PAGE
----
Dr. Stuart Peltz retired as chief executive officer of South Plainfield-based PTC Therapeutics, the company he founded and has led since 1998.
The March 24 announcement comes as the company celebrates its 25th anniversary in business.
Peltz is known as a rare disease pioneer in the area of RNA-directed drug development.
In a press release announcing his retirement, the company noted that under Peltz’s leadership, PTC has grown from a research organization with expertise in the control of RNA processes to a publicly traded, integrated, global biopharmaceutical company focused on the discovery, development and commercialization of innovative therapies for the treatment of neurological and neuromuscular disorders, metabolic disorders and cancer.
PTC named current Chief Operating Officer Dr. Matthew Klein as its new CEO, effective immediately; he will also join the board of directors.
Peltz will serve as senior consultant to the company and join its Scientific Advisory Board.
“I have been involved with PTC almost since its inception. What Stuart and the team have achieved in 25 years is extraordinary,” said Michael Schmertzler, chairman of the board of directors. “The board and I are confident in the team Stuart has built and their ability to continue to deliver transformative treatments to those living with rare diseases. We wish Stuart all the best in his future endeavors and look forward to his continuing contributions to the company.”
Klein joined PTC in 2019, following a stint as CEO and chief medical officer at BioElectron Technology Corp. PTC acquired BioElectron’s assets that year.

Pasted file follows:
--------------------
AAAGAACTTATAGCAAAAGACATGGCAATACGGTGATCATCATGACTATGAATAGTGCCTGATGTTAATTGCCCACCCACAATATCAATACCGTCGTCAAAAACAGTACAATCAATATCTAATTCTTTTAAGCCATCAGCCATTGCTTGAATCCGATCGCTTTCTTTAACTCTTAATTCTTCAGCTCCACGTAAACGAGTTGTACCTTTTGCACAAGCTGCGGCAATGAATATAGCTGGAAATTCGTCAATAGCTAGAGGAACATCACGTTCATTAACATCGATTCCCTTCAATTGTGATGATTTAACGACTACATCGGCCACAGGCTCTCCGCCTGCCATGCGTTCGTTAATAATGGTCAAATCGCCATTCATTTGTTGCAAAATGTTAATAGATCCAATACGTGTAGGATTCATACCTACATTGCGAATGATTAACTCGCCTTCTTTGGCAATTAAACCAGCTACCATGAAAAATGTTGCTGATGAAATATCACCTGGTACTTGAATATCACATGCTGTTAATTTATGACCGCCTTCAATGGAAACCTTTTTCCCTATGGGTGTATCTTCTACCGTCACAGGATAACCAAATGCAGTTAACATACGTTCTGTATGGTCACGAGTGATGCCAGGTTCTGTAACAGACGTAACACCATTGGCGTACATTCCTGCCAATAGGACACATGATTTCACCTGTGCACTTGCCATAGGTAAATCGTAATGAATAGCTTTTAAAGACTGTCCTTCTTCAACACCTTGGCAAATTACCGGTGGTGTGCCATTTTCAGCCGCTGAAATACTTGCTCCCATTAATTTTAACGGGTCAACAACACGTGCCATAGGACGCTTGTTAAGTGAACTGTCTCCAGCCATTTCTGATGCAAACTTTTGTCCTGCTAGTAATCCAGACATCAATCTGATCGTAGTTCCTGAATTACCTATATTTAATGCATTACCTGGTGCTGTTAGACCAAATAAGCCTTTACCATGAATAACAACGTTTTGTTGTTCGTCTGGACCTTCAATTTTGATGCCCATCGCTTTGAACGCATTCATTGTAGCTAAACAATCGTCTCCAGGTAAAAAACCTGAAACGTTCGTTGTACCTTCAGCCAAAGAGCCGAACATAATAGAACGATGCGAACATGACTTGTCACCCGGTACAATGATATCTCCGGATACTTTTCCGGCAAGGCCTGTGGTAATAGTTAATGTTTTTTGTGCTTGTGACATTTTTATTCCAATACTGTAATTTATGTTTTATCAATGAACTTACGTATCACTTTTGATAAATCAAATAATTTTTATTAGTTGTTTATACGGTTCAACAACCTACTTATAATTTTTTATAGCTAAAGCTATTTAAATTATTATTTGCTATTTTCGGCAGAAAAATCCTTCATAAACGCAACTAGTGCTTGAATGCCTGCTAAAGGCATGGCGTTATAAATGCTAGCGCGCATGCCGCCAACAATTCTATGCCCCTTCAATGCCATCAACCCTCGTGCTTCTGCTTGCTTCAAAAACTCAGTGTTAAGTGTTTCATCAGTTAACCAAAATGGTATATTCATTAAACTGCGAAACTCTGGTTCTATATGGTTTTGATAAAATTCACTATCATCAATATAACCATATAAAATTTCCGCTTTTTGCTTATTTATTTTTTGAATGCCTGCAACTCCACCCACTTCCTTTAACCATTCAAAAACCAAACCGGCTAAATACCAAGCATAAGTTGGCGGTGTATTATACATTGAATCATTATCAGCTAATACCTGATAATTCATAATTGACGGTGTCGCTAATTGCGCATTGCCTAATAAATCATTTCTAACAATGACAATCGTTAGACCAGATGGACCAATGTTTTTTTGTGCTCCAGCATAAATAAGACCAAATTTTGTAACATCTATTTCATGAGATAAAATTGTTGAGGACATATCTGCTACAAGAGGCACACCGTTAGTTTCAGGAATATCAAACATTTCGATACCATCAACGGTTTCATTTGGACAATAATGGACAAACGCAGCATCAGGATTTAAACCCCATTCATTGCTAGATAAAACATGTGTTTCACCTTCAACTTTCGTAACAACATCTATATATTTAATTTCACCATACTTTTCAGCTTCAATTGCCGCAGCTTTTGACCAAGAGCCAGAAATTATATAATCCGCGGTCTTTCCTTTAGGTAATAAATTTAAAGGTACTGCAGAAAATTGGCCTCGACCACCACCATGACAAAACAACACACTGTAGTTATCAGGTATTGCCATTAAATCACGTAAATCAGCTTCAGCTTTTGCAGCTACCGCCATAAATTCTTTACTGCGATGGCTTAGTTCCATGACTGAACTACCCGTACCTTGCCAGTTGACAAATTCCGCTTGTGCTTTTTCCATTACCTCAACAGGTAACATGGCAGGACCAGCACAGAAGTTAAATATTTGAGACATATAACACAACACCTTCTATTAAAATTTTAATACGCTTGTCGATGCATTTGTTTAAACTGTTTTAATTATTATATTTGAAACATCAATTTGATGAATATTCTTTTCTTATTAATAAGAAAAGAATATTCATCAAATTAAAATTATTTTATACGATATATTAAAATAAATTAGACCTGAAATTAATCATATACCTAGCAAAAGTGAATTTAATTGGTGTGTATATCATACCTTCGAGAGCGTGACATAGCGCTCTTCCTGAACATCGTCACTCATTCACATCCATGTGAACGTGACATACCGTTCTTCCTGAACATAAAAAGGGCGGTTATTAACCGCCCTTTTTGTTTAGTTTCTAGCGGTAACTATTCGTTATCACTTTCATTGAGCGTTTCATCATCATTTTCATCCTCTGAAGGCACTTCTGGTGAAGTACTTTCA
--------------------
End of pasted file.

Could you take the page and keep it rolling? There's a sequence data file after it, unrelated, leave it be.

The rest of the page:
Klein started at PTC as global head of mitochondrial therapies and then assumed the role of chief development officer prior to being promoted to COO last January. During his time at the company, Klein has overseen its broad development pipeline – now with five ongoing registration-directed clinical trials – and headed efforts to achieve European Medicines Agency (EMA) approval for Upstaza, the first ever gene therapy directly administered to the brain.
“The PTC team and patients and families around the world have benefited from Stu’s scientific expertise and leadership. I am grateful to the board for its confidence in appointing me as his successor,” said Klein in a statement. “I am extremely proud to have the opportunity to lead PTC’s experienced and dedicated team into its next quarter century as we advance our pioneering science to develop valuable and transformative therapies for children and adults with unmet medical needs.
“We will enrich PTC’s unwavering commitments to patients and to prudent enterprise growth based on our robust product portfolio, global commercial infrastructure, and unique scientific and drug development strengths,” he said.